The UW researchers said people living in Alaska’s Matanuska and Susitna valleys, where Wasilla is located, are largely descendants of farmers who moved there in the 1930s from the Upper Midwest. More than 200 farm families moved to the Wasilla area in 1935 as part of a government program to start a new farming community.

“Everybody’s ear was basically right, but there’s a little complexity there that you don’t get until you go through and hack through it systematically,” said Joe Salmons, director of UW’s Center for the Study of Upper Midwestern Cultures. He wrote the paper along with UW linguistics professors Thomas Purnell and Eric Raimy after they parsed the 7,640 words Palin spoke during the 2008 vice presidential debate…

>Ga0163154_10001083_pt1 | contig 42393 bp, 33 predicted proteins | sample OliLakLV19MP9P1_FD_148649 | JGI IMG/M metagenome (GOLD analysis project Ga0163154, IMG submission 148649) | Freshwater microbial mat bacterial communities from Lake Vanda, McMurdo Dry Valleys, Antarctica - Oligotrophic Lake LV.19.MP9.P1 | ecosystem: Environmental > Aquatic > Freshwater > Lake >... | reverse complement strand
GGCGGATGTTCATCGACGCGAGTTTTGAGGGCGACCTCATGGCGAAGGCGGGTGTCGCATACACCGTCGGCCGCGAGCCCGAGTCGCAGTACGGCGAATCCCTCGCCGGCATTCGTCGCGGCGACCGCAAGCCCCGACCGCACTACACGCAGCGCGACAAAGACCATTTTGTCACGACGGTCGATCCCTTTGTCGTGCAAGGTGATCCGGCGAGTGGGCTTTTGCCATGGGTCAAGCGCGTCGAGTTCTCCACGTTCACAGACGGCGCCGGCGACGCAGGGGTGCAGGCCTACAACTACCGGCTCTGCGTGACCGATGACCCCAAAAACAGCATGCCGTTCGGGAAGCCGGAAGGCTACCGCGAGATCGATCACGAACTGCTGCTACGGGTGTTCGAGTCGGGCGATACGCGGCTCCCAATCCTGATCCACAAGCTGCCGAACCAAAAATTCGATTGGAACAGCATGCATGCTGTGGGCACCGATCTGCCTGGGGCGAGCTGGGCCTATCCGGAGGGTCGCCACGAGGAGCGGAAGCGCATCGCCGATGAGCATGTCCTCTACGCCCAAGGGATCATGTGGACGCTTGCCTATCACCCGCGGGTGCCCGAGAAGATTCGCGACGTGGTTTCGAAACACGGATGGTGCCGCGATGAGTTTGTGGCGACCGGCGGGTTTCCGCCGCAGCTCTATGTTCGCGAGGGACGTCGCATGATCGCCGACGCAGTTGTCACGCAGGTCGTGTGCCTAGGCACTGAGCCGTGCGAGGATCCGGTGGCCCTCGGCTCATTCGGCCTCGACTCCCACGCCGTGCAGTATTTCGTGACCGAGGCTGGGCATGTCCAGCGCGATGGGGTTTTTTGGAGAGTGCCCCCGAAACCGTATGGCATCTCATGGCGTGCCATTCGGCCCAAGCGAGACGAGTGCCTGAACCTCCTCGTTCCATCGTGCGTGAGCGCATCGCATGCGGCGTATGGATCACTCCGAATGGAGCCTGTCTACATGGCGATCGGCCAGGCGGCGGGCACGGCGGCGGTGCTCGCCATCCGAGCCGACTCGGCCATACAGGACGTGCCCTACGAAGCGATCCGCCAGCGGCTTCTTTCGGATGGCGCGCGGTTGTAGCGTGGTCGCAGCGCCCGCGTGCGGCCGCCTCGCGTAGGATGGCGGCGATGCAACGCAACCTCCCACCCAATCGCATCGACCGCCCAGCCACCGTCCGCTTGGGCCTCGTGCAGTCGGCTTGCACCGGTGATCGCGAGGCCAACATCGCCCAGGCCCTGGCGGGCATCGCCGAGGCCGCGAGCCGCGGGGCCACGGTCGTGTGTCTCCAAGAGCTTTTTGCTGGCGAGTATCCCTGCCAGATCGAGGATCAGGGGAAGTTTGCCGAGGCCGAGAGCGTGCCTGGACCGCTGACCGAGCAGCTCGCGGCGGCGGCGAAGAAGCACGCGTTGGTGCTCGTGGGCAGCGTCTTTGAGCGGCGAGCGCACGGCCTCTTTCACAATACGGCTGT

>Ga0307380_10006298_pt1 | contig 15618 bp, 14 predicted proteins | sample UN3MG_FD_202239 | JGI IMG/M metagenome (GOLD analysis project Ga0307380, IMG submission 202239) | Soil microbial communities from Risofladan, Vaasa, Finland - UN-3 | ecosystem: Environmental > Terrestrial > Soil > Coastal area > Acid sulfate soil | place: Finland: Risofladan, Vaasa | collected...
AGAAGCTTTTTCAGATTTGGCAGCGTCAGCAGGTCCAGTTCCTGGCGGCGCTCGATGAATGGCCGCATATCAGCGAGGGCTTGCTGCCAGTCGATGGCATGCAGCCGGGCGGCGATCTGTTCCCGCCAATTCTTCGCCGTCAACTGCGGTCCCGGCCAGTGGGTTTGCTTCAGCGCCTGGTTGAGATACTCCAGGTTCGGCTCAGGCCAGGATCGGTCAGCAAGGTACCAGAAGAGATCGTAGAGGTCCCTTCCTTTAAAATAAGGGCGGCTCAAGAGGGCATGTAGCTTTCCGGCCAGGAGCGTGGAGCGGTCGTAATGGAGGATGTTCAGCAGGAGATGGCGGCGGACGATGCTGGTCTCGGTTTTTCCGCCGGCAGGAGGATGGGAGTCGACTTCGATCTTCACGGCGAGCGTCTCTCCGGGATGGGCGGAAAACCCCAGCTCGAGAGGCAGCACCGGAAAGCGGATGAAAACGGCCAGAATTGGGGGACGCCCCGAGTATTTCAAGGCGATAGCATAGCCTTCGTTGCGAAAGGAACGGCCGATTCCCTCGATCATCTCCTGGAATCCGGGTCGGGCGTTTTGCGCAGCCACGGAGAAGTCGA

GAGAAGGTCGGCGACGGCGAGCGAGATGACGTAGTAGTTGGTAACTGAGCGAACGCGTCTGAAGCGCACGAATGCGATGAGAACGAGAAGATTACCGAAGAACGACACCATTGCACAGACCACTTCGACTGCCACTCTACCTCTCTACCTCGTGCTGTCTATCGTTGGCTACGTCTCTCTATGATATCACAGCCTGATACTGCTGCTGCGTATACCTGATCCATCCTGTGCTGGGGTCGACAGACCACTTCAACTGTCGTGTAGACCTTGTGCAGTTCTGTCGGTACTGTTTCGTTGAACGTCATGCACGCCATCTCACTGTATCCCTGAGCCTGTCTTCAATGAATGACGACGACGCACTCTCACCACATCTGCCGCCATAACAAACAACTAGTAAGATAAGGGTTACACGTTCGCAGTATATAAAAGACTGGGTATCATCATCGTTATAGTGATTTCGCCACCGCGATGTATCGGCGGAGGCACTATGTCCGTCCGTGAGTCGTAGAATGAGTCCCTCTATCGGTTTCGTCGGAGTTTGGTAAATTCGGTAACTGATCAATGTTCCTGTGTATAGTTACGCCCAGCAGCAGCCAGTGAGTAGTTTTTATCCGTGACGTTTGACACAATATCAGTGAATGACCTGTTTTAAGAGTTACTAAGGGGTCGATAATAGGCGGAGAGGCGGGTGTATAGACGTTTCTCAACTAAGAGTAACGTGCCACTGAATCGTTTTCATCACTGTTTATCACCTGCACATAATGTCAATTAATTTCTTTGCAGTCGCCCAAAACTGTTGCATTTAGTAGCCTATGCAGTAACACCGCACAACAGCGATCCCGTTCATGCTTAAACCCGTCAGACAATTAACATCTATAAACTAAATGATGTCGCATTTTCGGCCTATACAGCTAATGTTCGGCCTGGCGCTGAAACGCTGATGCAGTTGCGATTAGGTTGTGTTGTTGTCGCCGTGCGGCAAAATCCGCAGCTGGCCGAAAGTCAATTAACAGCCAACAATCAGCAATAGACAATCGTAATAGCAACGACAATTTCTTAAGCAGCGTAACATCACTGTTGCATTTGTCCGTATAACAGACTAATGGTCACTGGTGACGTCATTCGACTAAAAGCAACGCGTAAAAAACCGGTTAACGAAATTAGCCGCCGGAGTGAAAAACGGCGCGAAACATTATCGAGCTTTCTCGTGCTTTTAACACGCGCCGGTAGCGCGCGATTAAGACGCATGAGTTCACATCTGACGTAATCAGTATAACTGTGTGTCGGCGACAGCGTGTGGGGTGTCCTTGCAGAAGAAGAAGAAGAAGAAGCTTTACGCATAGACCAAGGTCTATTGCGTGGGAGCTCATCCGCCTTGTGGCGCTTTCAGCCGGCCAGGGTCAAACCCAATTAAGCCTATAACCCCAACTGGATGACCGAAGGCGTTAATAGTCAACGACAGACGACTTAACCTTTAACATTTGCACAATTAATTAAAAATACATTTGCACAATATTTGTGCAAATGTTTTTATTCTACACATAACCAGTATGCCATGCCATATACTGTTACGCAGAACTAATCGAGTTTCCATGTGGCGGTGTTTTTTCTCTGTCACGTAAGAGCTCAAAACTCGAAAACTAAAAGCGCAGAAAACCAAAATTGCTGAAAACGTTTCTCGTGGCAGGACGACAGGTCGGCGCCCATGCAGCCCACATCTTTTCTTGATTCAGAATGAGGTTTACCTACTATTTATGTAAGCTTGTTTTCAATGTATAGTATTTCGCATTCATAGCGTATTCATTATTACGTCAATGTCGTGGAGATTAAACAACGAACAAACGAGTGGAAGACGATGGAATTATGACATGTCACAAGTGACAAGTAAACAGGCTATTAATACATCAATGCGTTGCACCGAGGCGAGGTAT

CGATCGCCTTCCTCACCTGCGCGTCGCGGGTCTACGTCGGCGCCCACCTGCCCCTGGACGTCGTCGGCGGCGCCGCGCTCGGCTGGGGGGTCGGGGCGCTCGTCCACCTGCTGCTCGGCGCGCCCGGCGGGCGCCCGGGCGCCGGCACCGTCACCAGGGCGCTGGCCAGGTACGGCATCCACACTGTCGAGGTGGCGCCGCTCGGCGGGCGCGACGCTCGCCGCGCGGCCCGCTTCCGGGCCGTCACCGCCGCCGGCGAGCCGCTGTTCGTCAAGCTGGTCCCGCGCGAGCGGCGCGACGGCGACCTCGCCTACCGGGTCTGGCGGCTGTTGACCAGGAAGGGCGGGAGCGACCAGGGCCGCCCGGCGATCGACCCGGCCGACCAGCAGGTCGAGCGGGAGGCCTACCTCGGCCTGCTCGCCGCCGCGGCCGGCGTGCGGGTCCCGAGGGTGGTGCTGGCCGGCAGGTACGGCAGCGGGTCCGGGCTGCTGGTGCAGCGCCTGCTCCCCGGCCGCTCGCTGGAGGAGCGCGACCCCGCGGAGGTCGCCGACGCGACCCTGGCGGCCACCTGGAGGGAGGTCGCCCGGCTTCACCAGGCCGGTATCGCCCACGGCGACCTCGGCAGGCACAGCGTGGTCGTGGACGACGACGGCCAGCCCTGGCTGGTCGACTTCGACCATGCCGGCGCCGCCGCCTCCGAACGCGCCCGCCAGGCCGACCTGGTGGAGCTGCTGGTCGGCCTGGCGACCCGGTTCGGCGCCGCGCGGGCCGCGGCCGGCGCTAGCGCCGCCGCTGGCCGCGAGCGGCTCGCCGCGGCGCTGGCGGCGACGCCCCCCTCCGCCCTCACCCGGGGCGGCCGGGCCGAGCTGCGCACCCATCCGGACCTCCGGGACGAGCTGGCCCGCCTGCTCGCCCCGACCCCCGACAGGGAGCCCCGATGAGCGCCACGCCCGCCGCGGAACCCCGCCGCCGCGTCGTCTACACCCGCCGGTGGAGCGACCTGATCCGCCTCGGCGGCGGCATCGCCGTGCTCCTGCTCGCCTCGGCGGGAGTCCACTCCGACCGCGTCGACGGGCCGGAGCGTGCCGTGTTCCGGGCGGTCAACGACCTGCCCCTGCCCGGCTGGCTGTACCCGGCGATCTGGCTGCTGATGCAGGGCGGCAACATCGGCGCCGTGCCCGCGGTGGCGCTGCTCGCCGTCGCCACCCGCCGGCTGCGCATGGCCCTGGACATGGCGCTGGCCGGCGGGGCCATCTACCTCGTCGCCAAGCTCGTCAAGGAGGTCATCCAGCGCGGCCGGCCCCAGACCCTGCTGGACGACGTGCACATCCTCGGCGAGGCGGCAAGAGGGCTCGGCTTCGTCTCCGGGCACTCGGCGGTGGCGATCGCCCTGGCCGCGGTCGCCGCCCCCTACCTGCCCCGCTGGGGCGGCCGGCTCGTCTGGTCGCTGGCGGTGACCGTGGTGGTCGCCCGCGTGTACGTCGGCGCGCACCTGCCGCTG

They found that she dropped the -ing at the end of words nearly 12 percent of the time, said the words “darn” and heck” two times each, referred to her grandmother as “gramma” and offered a “shout out” to a third-grade class in Alaska.

That type of informal speech is jarring to listeners attuned to hearing formal political talk and led many to question whether Palin was doing it for effect, Purnell said.